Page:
I've pulled out a few (is four a few? Not sure) I think are the most worthy of a try.

Get coffee

We have a great coffee machine in the staff room, but we also have The 13th Stag coffee shop nearby - great for a social quick coffee or lunch to get away from the hurley burley.

Send them on a scavenger hunt

Give newbies (or the whole staff) a list of tasks, like finding an employee who’s been with us the longest/shortest time,  or who likes to cook, or has the most Beatles records. I've used a colleague's selfie challenge a few times now and it works a treat as a fun icebreaker activity.  

Give them a meaningful gift

OSG does the company branded gift thing really well.

Set them up right

Boitnott: It might sound simple, but take the time to ensure that employees are set up with all of the right software, a functional email account, login accounts and passwords. Ideally, do this before they arrive for their first day. If new employees lack these important tools, it can lead to frustration, delays and a slow start. 
We need to lift our game on this one.

Tuesday, February 11, 2020

Big man, pig man - haha, charade you are (Pink Floyd)

Being back in the classroom is tremendous fun!

Today's lesson with my Year 9 English class started off with a slight growl about some immature behaviour. That settled things down and I was able to launch into a great activity that the students embraced whole heartedly.

I walked out of the class feeling on cloud 9.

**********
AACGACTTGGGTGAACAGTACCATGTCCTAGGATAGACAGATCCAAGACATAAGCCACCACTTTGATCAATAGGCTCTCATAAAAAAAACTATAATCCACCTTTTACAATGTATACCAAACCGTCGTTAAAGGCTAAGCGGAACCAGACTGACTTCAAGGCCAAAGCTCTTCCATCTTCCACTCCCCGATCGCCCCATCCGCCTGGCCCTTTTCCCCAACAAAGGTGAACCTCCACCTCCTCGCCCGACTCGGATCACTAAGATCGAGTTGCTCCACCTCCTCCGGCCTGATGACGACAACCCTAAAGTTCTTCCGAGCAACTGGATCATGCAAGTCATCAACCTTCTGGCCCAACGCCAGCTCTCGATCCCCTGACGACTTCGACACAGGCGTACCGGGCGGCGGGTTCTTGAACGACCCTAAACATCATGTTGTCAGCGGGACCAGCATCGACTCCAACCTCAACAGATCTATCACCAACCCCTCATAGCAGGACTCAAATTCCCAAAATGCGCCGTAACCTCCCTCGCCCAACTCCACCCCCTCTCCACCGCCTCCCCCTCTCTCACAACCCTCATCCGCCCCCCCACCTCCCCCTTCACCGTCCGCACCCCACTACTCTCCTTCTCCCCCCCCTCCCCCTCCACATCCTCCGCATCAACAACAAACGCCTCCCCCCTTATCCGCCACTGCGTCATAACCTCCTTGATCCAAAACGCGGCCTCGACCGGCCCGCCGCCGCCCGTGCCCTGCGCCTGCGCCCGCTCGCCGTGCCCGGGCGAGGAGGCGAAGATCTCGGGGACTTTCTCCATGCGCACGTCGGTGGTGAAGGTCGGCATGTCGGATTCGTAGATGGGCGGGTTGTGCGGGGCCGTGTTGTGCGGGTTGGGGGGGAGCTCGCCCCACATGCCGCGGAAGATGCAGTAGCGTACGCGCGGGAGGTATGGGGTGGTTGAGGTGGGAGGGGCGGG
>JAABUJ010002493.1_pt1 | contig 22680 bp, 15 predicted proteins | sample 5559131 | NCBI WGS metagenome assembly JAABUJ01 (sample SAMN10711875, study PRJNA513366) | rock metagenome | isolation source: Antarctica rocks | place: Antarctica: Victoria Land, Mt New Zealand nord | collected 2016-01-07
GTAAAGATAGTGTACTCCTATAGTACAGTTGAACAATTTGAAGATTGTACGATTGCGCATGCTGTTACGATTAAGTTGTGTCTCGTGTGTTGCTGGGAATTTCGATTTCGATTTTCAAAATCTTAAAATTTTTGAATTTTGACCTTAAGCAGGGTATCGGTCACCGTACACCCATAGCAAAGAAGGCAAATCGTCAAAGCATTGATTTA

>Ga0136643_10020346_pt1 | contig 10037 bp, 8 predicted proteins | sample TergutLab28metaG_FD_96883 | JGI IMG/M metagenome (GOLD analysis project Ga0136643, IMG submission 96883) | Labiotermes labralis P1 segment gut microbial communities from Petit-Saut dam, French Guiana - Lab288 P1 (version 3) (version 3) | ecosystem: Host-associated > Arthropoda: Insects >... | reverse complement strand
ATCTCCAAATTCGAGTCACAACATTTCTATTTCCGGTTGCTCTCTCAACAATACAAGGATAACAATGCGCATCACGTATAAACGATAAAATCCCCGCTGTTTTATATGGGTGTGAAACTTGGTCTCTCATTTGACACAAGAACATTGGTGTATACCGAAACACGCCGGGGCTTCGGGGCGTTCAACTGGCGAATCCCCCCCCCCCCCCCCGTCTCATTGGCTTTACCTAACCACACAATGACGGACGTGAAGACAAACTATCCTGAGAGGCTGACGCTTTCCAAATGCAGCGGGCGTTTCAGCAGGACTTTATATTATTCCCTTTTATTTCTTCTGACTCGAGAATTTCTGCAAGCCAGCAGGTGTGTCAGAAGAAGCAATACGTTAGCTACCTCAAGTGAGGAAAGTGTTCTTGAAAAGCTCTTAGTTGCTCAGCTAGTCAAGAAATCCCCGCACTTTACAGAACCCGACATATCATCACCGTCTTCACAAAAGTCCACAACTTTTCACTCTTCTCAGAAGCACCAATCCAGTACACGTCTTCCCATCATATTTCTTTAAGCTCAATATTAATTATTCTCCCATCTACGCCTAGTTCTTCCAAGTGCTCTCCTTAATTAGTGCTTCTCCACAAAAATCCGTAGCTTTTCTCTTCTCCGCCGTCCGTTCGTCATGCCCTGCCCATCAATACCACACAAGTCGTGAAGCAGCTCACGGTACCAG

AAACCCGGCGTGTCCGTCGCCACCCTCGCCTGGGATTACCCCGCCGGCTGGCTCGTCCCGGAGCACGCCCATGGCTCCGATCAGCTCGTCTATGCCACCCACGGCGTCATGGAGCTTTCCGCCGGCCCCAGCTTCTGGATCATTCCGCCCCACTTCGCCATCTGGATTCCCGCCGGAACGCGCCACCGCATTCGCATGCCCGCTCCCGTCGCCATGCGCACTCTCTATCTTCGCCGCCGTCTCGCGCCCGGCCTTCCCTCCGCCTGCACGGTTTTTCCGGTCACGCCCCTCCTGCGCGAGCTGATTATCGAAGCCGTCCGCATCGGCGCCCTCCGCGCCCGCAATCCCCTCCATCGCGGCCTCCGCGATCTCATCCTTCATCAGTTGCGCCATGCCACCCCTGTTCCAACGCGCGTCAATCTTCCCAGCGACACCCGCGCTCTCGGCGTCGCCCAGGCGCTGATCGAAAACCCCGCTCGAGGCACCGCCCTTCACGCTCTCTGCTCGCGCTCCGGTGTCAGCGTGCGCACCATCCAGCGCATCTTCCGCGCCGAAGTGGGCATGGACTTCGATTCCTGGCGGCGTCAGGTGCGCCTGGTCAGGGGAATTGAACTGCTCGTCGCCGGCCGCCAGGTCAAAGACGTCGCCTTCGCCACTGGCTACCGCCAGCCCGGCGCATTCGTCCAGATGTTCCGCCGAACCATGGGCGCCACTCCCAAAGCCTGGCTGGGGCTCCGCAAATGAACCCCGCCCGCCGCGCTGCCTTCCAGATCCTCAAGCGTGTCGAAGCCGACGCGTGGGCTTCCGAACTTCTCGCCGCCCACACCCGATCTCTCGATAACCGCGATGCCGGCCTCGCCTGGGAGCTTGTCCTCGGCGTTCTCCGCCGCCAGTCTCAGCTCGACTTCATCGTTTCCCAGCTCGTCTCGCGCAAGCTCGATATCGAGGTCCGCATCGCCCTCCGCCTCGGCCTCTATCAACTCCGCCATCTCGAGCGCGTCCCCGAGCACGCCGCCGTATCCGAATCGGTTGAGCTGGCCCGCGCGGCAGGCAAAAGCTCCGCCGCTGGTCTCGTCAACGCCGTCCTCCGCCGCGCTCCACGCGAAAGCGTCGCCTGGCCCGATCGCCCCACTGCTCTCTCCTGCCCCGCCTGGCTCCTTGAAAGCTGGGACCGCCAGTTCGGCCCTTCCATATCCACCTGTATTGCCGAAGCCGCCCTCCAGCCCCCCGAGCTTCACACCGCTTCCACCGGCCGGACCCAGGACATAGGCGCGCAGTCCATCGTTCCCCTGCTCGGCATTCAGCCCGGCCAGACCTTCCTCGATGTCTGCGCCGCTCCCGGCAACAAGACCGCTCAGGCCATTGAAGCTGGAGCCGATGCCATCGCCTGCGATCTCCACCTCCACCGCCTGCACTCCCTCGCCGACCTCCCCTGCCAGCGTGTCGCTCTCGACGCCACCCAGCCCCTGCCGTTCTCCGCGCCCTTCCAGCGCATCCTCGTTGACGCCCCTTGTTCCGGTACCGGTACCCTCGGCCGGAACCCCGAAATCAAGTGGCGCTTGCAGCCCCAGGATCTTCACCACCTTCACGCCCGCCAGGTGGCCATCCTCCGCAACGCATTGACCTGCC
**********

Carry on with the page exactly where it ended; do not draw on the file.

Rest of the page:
I've been at this game for 36 years now, so I know it's a roller coaster. Tomorrow could be a frustrating exercise in frustration. That's the deal.

During my supervision of the Year 10 English today (yes, I'm also the Principal of two campuses and covering two Learning Centres this term = needs must) their lesson was on literary devices.

Reminded me of this great collection of 21 rhetorical devices. Suffice to say none of these 21 came up in today's lesson, but you may enjoy checking them out

Oh yes indeedy, English is FUN.  

Thursday, February 6, 2020

From my window I'm staring while my coffee grows cold. Look over there! (Where?) (Joe Jackson)

Photo by Julia Kuzenkov on Unsplash
Seth Godin's blog usually has some thought provoking material worth sharing.

Here's his latest, which has me a tad baffled:

“But I can see it!”

Which is closer, the sun or Buffalo, NY?
Something might be vivid and clear and right in our face, but that doesn’t mean it’s nearby or accessible.
If you’re seeking to get things done, looking for the attainable but hidden opportunities is a productive strategy.
On the other hand, if you’re a leader, seeking to inspire, it helps to focus on an iconic goal, one that’s always present, right over there.

Hmmm. An iconic goal. Right over there. Where?

Sunday, February 2, 2020

February made me shiver with every paper I'd deliver (Don McLean)

During February this year (a leap year means it's 29 days before March) I've decided to embrace Austin Kleon's idea of a 29 day challenge.

My challenge is to say a sincere thank you each day to someone at school (my two campuses or elsewhere) who has added positively to my existence on planet Earth.

My first one was to thank Karen Boyes and Meg Gallagher for the daily inspiration they provide via a Facebook group that Meg created.

The second was to our brilliant Year 3 and 4 teacher who brings joy and, via some exceptional teaching, quality learning experiences to her students on a daily basis.

Will you be my third?

Austin's PDF is up top. Feel free to do your own 29 day challenge (and LMK how it goes huh).